Bonnie and Jim Miller sailed their Newfoundland-registered Victoire yacht ‘Vagrant Sea’ from the Queen City Yacht Club in Toronto via the ICW to the Bahamas
South from Lake Ontario – ICW South part 1
We are very lucky, leaving from Lake Ontario, since the route is almost designed to ease you into the cruising life. We sailed from Queen City Yacht Club on September 4 and spent several days in the lake, making modest runs each day as we got used to how the boat handled with all the extra weight aboard, and getting our sea legs. Each day we found places to stow a bit more and each night we stayed at a reciprocating club and enjoyed the luxury of docks, showers and all those facilities which are now just a memory.
The locks were not a problem and motoring through the canal was relaxing and pleasant. We had lost access to power and showers (with a couple of exceptions), but we spent each night at a fine dock, for which there was no charge.
In the Hudson we once again became a sailboat and stayed on a mooring most nights, getting used to that motion. The 79th Street Boat Basin was just as promised — cheap ($10 for a mooring), conveniently located and lots of interesting folks. The current in the river was a bit formidable, but it was worth it.
The Jersey Coast was not as scary as I had been led to believe. We broke it into three days: NYC to Manasquan Inlet, next day Atlantic City and, after waiting out a big blow, Cape May.
Our first few days at anchor put our skills to the test, but all went well. We had a great wind for the trip up the Delaware and through the C and D canal.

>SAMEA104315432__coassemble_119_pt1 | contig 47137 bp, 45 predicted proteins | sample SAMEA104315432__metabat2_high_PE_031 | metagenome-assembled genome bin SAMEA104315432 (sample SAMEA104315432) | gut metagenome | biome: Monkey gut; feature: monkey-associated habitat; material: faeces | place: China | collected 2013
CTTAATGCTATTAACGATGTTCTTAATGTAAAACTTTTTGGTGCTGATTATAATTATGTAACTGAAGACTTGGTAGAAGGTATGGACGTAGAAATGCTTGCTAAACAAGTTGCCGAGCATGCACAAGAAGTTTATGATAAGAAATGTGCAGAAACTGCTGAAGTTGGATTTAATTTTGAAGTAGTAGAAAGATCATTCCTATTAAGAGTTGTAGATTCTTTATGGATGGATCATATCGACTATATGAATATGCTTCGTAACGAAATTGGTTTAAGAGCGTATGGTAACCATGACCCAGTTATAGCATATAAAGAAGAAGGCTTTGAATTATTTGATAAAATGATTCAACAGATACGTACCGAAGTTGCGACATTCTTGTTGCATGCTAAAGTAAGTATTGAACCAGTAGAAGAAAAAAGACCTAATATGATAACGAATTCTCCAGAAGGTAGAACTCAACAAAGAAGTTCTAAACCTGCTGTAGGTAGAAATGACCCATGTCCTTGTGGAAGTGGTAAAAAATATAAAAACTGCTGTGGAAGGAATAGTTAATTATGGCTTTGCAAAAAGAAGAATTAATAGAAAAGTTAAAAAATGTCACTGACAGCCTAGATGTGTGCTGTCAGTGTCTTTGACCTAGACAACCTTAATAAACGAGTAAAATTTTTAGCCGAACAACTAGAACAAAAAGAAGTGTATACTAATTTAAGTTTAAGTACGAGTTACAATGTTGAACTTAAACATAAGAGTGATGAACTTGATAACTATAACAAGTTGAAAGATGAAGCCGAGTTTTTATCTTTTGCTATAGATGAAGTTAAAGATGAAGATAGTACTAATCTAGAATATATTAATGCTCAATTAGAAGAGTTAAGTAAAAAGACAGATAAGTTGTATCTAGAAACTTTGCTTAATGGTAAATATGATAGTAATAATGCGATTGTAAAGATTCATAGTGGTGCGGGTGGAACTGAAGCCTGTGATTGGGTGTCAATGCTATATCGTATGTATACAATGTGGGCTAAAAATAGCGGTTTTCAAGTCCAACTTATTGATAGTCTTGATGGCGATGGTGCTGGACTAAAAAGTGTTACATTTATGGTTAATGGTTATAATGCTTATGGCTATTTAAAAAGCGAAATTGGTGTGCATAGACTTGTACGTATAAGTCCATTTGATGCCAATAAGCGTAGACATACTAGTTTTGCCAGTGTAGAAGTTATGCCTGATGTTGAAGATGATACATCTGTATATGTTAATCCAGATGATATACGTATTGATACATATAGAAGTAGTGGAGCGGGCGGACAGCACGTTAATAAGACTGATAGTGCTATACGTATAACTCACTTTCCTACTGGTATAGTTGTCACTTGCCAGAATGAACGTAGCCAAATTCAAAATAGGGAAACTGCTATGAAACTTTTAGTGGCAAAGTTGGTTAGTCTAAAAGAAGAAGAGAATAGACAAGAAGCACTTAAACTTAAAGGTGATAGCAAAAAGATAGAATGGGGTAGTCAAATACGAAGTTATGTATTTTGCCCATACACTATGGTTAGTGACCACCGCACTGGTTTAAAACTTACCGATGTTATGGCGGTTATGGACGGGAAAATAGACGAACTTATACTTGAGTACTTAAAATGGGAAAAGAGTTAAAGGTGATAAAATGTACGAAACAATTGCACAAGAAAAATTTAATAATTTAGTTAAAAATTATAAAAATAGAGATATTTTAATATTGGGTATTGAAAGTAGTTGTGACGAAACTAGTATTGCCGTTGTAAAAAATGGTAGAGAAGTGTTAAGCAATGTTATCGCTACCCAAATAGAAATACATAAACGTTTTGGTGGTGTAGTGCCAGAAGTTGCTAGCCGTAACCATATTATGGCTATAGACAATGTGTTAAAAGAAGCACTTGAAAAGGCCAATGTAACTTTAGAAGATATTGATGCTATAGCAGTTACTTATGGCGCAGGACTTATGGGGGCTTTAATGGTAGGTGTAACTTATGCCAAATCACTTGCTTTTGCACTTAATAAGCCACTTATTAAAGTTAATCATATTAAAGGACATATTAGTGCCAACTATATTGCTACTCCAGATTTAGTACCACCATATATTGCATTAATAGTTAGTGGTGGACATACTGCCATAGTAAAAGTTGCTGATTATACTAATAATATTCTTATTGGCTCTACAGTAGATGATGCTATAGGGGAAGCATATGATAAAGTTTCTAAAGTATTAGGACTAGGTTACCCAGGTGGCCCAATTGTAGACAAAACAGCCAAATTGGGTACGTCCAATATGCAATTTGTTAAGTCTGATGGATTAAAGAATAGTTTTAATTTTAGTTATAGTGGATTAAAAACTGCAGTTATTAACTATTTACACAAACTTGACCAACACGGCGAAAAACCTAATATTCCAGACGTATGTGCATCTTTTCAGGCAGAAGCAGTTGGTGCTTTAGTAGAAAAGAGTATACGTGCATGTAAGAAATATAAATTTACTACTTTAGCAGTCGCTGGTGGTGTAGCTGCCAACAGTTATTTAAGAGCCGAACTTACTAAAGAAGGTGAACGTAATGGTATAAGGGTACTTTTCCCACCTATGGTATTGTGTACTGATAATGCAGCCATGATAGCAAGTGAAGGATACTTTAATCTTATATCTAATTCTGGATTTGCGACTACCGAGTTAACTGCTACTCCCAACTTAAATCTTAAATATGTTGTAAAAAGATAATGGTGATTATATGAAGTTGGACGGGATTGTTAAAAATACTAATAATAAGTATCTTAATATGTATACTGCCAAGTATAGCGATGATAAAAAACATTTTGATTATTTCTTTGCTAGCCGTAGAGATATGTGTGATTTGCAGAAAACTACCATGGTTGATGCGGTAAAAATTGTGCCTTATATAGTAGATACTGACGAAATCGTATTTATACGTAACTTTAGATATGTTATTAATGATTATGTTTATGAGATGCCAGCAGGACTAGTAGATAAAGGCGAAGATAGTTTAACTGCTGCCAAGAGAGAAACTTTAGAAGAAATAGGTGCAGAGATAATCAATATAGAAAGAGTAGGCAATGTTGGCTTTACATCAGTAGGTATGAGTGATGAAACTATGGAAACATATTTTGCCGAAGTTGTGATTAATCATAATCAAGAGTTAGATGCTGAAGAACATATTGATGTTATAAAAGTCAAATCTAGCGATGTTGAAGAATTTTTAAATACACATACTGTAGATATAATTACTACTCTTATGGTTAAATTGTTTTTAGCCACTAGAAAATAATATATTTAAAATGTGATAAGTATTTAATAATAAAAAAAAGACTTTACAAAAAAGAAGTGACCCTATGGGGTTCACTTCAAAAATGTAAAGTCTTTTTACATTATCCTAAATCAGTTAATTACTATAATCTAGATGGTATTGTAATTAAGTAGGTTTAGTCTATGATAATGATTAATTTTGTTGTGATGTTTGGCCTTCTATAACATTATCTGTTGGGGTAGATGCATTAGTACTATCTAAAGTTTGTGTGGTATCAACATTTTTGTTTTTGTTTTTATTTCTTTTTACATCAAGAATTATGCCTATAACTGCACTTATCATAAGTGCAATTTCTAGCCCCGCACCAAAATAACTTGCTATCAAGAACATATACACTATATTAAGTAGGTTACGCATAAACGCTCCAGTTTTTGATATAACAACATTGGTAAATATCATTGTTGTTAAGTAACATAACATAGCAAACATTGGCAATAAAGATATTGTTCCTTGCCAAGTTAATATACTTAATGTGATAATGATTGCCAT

Just out of the canal, after a couple of nice days in Chesapeake City, we had a few of the most miserable hours I have ever spent on the water. It was a warm and sunny Sunday in late September and the waterways were packed with thousands of power boats of every size and shape imaginable. The skippers did not come in such great variety — most were of the ignorant, speed freak type. It was awful, and made the Eastern Gap seem like a lonely stretch of water by comparison.
Gunkholing through the Chesapeake has been delightful. There are so many quiet anchorages it is almost pointless selecting out the few we have visited. We also enjoyed Baltimore (you anchor right in the middle of downtown) and, of course, Annapolis. The cold has caught up with us as we near Norfolk, but we are enjoying the scenery and the small towns.
A few days ago we and three other Canadian boats were easing our way up a small creek on the north shore of the Potomac, looking for an anchorage for the night. The first boat was hailed by a local man who said “Can I invite you to spend the night at my dock? We have sailed in Canada and were so well treated we would like to repay this kindness. There’s lots of room and I can give you water and power also.” What a treat!
A couple of cruising tips:
The CAA/AAA Tourbooks have proven very useful. We had a membership last year, when we were still car owners, and picked up the books for all the states we would be passing though on our way south. The brief historical section for each state whets our appetite for getting ashore to learn more, and the city maps and descriptions of attractions are great. Also in Toronto, there is an office providing free tourist information on US states. It is located on the north side of Dundas, about half a block west of University.
Boat cards are a must nowadays; it would be a shame to overlook having your own made up. Don’t worry about finding the perfect design – just do it. (Though I was a bit sorry the first time I was handed a card which listed the name of the ship’s cat, since we had overlooked that aspect.) Bring along a business card file for those you will collect from fellow cruisers. We also brought a new address book for keeping track of new acquaintances, filed by boat name.
Fair winds and snug harbours,
Bonnie James – Vagrant Sea
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